Qualified citizens -- not just professional firefighters -- are now invited to join the battle against the blazes, the state Department of Natural Resources said on its webpage.
Volunteers must have previous firefighting experience, undergo training and work with professional firefighters in the field, the DNR said. They also must own heavy equipment, DNR's fire twitter account said.
The state has already asked for assistance. About 700 members of the Washington National Guard and 200 active duty soldiers were called out. Three thousand citizens have already volunteered, CNN affiliate KOMO reported.
One of them is Robert Rusk. He was among 50 people, mostly ranchers and loggers, who took classroom training Saturday in hard-hit Okanogan County.
"I'm very connected to the people and the community here," he told KOMO. "I feel responsible to do what I can."
This is wildfire season across the nation. About 260 wildfires are burning in 17 states
, mostly in the South and West.
In Washington state, 16 large fires have consumed 590,000 acres and destroyed 200 homes, according to the website of Gov. Jay Inslee.
About 520,000 acres are still burning and 12,000 other homes are threatened. Three thousand firefighting personnel are on the job.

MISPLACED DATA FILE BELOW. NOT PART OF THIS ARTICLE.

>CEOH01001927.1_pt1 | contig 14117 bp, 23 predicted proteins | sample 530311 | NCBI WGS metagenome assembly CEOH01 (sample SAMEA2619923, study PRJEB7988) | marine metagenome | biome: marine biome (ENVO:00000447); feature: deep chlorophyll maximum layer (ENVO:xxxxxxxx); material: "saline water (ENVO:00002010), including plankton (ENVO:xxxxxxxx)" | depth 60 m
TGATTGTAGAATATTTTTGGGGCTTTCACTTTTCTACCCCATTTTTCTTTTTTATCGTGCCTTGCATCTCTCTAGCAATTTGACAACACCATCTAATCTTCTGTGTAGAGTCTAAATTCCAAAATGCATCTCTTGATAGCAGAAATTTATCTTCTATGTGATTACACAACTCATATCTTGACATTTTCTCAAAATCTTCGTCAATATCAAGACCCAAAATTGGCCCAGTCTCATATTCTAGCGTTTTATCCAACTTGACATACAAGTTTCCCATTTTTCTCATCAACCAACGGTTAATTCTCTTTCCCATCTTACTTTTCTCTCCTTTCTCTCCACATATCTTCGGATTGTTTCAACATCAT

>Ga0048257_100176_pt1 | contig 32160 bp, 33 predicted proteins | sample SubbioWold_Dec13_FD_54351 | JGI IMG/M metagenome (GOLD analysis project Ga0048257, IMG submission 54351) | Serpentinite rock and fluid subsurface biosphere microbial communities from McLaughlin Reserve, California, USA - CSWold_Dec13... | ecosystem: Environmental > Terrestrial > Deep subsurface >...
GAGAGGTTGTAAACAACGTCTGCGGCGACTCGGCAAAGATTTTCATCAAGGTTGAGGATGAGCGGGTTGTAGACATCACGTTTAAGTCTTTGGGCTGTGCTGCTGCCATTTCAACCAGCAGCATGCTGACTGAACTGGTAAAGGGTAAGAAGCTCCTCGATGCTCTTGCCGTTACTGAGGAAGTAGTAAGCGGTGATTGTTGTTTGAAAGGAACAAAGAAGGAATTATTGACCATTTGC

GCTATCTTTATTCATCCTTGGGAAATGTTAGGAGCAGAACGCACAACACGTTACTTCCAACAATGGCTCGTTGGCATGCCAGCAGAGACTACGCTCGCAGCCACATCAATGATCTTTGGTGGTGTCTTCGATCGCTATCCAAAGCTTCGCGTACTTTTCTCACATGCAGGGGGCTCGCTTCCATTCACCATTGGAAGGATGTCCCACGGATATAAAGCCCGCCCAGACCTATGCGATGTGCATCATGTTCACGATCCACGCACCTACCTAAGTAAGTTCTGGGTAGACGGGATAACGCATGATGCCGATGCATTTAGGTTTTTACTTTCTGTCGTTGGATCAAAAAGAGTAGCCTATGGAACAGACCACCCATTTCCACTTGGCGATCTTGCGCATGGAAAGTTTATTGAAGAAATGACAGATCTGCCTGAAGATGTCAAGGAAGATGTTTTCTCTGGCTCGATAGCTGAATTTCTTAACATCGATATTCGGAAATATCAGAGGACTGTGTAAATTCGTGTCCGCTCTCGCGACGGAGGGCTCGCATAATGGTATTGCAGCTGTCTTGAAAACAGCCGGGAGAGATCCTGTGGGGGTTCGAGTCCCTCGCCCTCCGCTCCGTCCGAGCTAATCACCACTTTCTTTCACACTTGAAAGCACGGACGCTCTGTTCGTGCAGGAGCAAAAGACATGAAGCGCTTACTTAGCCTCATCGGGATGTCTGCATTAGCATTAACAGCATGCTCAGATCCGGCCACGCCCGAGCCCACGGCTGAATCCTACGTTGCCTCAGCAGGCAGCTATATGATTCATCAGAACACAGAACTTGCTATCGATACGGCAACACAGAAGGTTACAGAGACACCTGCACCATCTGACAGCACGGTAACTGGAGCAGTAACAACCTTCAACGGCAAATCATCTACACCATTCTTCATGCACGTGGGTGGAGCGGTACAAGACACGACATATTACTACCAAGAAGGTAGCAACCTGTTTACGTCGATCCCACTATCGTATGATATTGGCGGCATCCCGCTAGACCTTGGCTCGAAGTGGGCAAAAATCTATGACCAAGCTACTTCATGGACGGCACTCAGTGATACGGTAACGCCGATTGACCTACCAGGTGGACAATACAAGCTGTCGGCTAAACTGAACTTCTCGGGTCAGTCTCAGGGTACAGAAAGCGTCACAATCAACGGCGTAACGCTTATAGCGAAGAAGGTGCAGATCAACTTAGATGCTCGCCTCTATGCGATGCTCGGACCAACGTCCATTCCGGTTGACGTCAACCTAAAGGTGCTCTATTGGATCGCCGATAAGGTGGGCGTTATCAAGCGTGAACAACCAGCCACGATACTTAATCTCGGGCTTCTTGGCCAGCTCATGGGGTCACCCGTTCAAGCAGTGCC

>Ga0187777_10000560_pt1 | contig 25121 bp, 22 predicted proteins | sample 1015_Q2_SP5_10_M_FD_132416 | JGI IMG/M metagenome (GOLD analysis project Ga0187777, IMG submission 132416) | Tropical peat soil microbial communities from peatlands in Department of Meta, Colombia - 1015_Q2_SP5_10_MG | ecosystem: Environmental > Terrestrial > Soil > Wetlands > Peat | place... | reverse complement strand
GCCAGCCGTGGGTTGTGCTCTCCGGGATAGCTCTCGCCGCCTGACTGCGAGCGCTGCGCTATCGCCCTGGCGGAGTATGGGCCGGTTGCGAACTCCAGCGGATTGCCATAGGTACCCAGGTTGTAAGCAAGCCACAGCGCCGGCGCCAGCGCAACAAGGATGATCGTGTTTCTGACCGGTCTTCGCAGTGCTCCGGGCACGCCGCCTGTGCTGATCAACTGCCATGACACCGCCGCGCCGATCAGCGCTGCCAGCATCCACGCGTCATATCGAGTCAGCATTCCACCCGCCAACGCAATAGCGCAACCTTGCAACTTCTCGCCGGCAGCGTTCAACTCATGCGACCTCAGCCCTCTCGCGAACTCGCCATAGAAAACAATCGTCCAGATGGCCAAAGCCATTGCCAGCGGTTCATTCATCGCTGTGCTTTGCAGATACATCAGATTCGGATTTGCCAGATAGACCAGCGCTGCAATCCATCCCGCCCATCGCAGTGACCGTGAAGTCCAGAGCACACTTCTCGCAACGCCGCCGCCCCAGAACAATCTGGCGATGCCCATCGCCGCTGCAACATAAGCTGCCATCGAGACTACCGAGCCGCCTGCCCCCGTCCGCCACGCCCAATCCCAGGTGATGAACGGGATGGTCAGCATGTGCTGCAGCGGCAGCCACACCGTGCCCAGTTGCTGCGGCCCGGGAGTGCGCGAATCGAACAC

"I want to say this is an unprecedented cataclysm in our state," Inslee said Thursday.
Thanks to a Federal Emergency Declaration for Washington, 10 extra helicopters have arrived to drop water on the fires, Islee's webpage said. More than 276,000 gallons of water have been poured on the fires from Blackhawk helicopters so far.
The fire in the Okanogan Complex, near where Rusk trained, is one of the state's worst, having burned 239,733 acres and gained 12,527 acres since Saturday, reported InciWeb, a fire reporting website.
Last week, three firefighters were killed
fighting the Twisp fire in Okanogan County.
One of them was Andrew Zajac, 26, whose family issued a video statement thanking supporters.
His wife, Jennifer Zajac, said: "I just want to say to all you guys out on the line, too -- just stay safe, take a step back every once in a while if you need to, take those breaks. Because it's going to be long, we're not anywhere close to having anything wrapped up, so stay safe, keep focused. And please, everybody, come home, because that's all we really want, is everybody home."
The 17 states with wildfires are Alaska, Washington, Oregon, California, Idaho, Montana, Nevada, Arizona, Utah, Texas, Wyoming, Colorado, Oklahoma, Arkansas, Louisiana, North Carolina and South Carolina.